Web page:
>> stephen: hey, everybody. welcome back to "return to new zealand: a magical land where hugs still happen." it's time to take a look behind the scenes at one of my favorite things i got to do in new zealand-- or in my life, in general. if you've heard me talk for more than five minutes, you probably know that i am one of the biggest fans of "the lord of the rings" that you ever wished you had not asked about it. and new zealand is where academy award-winning writer and director peter jackson filmed all of the movies. because i'm such a fan, jackson actually cast me in "the hobbit: the desolation of smaug" as the character laketown spy. it was the lead role of the film's... six seconds in the middle. let's take a look at my full performance. ♪ ♪ >> stephen: short, but impactful. in fact, that movie came out seven years ago, and to this
day, people come up to me and say, "hey, aren't you stephen colbert?" but i always felt there was more to my character. i mean, if peter jackson could turn "the hobbit" into three movies, i figured the laketown spy had to have enough intrigue and backstory to warrant at least nine of his own. so, while i was down in new zealand, i called up p.j. and pitched him the idea of directing a spin-off based on my character. he said one word: "absolutely." and then a second word: "not." but he did agree to let us use a bunch of his sets and props so we could film our own trailer, and he even agreed to be in it. so join me now for an exclusive never-before-broadcast behind-the-scenes journey into my day filming in hobbiton with peter jackson. ♪ ♪ >> stephen: the village of
hobbiton that they have created is a perfect depiction of the shire. i never wanted to leave. i cannot tell you from whness i came or what my errand may be. know only this: i am called the laketown spy. he is a spy master, so, obviously with the way he looks in the laketown spy getup can't be who he really is. who would he be? what would make sense? look at me. how you would typecast me? and i thought probably argon's brother, garl gorn. this is him. this is him. this is him, right? i am half elf, darrylgorn is half elf. we don't talk about it. this is behind the music of
darrylgorn. i was wearing aragorn's double's outfit, the guy who was the stunt double, and it kind of fit. and the beard. a better beard than i could ever grow. and i looked, good, man. i think i looked a little bit like ian anderson from jethro tull. ♪ aqualung, my friend. don't you start away uneasy ♪ >> stephen: and that unbelievable, unbelievable. kind of sexy, right? its okay, you're not on camera. you can let it loose. totally sexy. it's me! i am... darryl dorn. my manservant was a character named "gratuitous of cameo," come, let us go, gratuitous. >> i'm coming! >> stephen: in every "lord of the rings" movie there is a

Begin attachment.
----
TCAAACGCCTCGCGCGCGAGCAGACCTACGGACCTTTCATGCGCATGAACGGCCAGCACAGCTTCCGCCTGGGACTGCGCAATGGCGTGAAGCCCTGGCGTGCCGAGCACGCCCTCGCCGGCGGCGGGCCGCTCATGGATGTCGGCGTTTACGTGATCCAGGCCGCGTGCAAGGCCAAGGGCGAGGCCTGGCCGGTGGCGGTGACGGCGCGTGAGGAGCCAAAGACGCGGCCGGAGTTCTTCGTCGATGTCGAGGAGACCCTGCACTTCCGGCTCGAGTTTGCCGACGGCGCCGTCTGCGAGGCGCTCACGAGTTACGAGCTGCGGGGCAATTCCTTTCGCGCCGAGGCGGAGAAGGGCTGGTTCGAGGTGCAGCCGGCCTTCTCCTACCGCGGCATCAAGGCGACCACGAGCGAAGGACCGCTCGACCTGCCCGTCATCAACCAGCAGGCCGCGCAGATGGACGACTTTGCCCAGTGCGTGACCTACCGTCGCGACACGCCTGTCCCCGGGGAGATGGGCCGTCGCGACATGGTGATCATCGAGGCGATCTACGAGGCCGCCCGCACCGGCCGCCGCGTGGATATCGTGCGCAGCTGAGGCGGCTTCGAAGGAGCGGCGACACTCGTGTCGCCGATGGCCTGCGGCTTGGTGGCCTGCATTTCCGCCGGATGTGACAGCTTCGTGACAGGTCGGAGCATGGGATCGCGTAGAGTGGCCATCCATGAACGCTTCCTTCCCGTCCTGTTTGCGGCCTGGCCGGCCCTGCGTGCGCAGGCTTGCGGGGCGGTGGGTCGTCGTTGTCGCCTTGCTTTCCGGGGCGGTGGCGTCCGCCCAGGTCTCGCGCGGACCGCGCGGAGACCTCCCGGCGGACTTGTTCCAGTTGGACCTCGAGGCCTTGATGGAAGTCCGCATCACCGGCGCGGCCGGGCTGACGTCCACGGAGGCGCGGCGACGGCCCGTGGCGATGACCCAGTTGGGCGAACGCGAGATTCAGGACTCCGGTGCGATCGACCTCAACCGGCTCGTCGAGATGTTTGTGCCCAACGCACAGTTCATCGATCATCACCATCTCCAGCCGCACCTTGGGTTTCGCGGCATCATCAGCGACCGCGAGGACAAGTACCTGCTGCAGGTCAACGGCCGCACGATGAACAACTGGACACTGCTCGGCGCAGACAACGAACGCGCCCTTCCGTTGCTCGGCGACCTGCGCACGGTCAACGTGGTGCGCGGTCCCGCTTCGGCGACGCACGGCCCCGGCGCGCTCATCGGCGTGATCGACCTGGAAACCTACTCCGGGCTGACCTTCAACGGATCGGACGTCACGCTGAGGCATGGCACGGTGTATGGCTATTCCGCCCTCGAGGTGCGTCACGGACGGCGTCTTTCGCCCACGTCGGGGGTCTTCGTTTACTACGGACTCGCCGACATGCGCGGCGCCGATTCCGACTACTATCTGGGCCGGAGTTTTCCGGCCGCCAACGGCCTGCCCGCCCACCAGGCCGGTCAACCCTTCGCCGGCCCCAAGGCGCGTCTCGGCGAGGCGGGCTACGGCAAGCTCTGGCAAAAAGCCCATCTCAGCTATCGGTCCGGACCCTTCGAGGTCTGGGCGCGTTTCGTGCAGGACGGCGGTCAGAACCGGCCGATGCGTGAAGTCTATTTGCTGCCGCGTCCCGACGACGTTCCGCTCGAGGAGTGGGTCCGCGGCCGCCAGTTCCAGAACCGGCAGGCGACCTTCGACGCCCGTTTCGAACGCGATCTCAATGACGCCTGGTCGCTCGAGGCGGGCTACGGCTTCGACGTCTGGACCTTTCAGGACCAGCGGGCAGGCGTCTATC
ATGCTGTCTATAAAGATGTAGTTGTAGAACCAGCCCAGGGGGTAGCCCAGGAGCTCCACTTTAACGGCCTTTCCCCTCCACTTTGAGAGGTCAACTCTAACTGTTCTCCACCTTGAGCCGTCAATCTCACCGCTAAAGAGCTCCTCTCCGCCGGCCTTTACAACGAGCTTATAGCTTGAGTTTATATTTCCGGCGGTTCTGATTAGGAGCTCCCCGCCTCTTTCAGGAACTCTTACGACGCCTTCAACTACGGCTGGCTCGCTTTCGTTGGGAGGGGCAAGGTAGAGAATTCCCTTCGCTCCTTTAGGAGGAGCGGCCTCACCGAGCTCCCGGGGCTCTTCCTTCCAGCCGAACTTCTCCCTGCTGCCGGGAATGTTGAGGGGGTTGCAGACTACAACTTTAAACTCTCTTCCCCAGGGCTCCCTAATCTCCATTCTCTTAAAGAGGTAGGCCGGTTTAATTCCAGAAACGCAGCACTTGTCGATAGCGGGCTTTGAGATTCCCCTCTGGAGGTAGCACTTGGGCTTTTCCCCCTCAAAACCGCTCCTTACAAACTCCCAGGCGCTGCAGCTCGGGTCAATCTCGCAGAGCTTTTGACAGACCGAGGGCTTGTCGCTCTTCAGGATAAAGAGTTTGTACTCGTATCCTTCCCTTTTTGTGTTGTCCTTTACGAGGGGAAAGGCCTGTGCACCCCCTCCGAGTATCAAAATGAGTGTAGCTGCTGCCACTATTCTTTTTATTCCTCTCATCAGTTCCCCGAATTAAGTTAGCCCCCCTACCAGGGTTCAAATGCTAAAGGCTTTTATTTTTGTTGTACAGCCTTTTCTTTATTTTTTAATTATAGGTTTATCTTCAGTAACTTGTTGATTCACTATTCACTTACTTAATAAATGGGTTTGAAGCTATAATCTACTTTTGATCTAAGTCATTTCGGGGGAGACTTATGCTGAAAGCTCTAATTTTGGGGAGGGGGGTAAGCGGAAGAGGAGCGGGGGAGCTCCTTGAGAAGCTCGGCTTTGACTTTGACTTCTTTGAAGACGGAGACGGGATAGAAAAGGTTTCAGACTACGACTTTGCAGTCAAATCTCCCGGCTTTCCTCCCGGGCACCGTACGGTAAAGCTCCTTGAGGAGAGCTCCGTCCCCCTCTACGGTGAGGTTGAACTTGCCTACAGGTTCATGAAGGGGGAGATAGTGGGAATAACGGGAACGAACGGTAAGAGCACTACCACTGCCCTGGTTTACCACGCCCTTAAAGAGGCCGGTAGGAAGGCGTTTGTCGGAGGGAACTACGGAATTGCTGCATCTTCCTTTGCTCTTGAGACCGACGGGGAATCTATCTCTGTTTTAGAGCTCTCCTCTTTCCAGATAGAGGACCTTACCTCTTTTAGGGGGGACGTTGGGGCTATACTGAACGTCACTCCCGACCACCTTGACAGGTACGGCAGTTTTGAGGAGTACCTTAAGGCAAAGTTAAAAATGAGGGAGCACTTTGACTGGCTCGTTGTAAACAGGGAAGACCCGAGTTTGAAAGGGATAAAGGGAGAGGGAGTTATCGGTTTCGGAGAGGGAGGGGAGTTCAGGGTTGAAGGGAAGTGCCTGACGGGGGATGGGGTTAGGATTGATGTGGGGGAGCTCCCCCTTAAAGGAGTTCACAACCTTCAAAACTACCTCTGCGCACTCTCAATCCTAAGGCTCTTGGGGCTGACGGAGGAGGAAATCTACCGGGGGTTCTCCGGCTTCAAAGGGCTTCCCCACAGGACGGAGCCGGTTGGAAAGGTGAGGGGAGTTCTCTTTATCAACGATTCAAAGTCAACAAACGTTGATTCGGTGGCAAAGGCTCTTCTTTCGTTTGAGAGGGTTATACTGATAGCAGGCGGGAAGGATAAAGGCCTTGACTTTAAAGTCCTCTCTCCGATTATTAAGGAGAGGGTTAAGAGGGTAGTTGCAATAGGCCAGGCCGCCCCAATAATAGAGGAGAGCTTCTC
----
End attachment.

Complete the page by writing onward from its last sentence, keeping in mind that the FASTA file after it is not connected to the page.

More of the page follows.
gratuitous cameo played by peter jackson and our movies had to be as great as his movies. i think the key to the character gratuitous is that he doesn't know anything about "lord of the rings." he doesn't know where they are or what they are doing, and i love the idea that peter jackson does not take his creation as seriously as his fans do. >> let us journey on to the land known as hogwarts, where we can be sorted by the magic hat. >> stephen: okay, that's "harry potter." >> quidditch, that's middle earth. snow. nothing made me happier than to make p.j. not know anything about "lord of the rings." >> concentrate, young padawan, use the force. >> stephen: come on, man, that is "starwars" >> that weird guy yoda, that is gollum's father. how do you not know this? i'm not sure how surreal it must have been for you folks who were directing peter jackson on the set of hobbiton. >> action! >> stephen: that must have been truly shocking.
it must have been difficult to give peter jackson a note: "no, that's not how you should act on the set of hobbiton." he came up with good bits! >> there are books? ( laughter ) have you not read the book? >> there are books? >> stephen: thanks to peter, we had people working on our shoot who had worked on the film. prosthetics, makeup, wardrobe, property. the dumb things we were doing would only work if everything else was totally beautiful. that was why it was so wonderfully dumb for me, is how much effort had gone in to make it beautiful. oh, a text for me! no biggie. just a message from my besty gandalf, asking me to save middle earth again. i was using by the way--